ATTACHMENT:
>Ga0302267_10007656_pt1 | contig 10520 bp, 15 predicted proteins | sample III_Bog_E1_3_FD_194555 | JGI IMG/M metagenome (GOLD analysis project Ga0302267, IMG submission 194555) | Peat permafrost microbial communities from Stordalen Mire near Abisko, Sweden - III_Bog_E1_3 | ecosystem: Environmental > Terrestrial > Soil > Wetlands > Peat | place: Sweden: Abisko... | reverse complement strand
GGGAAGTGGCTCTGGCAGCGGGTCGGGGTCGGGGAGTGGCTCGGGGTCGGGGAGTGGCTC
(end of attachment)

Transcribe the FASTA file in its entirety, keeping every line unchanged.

>Ga0302267_10007656_pt1 | contig 10520 bp, 15 predicted proteins | sample III_Bog_E1_3_FD_194555 | JGI IMG/M metagenome (GOLD analysis project Ga0302267, IMG submission 194555) | Peat permafrost microbial communities from Stordalen Mire near Abisko, Sweden - III_Bog_E1_3 | ecosystem: Environmental > Terrestrial > Soil > Wetlands > Peat | place: Sweden: Abisko... | reverse complement strand
GGGAAGTGGCTCTGGCAGCGGGTCGGGGTCGGGGAGTGGCTCGGGGTCGGGGAGTGGCTC